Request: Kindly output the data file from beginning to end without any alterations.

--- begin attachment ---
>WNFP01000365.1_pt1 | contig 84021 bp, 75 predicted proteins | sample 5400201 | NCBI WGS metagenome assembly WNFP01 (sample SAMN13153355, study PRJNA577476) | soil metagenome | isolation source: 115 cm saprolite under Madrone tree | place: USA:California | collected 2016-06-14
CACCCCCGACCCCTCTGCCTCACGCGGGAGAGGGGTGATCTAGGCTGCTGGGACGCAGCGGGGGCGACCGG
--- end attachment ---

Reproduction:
>WNFP01000365.1_pt1 | contig 84021 bp, 75 predicted proteins | sample 5400201 | NCBI WGS metagenome assembly WNFP01 (sample SAMN13153355, study PRJNA577476) | soil metagenome | isolation source: 115 cm saprolite under Madrone tree | place: USA:California | collected 2016-06-14
CACCCCCGACCCCTCTGCCTCACGCGGGAGAGGGGTGATCTAGGCTGCTGGGACGCAGCGGGGGCGACCGG